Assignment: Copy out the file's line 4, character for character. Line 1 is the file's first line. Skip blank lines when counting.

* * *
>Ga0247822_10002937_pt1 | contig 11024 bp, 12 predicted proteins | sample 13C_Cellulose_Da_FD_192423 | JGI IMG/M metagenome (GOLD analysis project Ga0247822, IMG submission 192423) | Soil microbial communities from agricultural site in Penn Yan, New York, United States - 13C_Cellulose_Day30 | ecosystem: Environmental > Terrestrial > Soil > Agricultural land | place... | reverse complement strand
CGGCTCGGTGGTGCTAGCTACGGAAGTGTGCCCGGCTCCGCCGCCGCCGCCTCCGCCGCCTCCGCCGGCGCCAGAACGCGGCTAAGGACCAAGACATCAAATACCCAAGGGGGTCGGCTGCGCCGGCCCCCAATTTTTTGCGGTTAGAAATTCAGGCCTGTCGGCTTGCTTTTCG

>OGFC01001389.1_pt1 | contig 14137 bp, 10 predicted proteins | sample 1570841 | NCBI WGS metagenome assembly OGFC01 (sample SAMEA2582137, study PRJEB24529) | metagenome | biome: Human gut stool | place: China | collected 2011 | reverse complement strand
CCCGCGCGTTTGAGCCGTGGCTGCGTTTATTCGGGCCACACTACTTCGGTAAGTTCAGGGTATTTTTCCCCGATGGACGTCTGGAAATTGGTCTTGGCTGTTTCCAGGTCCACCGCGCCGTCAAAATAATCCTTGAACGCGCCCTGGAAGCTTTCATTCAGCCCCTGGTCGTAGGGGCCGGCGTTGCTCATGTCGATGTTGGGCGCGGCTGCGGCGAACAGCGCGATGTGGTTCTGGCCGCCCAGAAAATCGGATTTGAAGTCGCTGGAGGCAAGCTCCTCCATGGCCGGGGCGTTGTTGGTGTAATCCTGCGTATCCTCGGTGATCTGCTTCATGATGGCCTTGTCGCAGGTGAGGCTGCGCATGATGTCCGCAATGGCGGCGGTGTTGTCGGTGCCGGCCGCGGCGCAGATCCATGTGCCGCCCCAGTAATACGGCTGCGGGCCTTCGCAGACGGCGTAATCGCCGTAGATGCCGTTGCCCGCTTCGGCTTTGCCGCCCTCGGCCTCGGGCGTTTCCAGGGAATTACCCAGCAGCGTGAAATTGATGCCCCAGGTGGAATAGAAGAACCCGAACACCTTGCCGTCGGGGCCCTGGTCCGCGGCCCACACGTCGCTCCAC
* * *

CCCGCGCGTTTGAGCCGTGGCTGCGTTTATTCGGGCCACACTACTTCGGTAAGTTCAGGGTATTTTTCCCCGATGGACGTCTGGAAATTGGTCTTGGCTGTTTCCAGGTCCACCGCGCCGTCAAAATAATCCTTGAACGCGCCCTGGAAGCTTTCATTCAGCCCCTGGTCGTAGGGGCCGGCGTTGCTCATGTCGATGTTGGGCGCGGCTGCGGCGAACAGCGCGATGTGGTTCTGGCCGCCCAGAAAATCGGATTTGAAGTCGCTGGAGGCAAGCTCCTCCATGGCCGGGGCGTTGTTGGTGTAATCCTGCGTATCCTCGGTGATCTGCTTCATGATGGCCTTGTCGCAGGTGAGGCTGCGCATGATGTCCGCAATGGCGGCGGTGTTGTCGGTGCCGGCCGCGGCGCAGATCCATGTGCCGCCCCAGTAATACGGCTGCGGGCCTTCGCAGACGGCGTAATCGCCGTAGATGCCGTTGCCCGCTTCGGCTTTGCCGCCCTCGGCCTCGGGCGTTTCCAGGGAATTACCCAGCAGCGTGAAATTGATGCCCCAGGTGGAATAGAAGAACCCGAACACCTTGCCGTCGGGGCCCTGGTCCGCGGCCCACACGTCGCTCCAC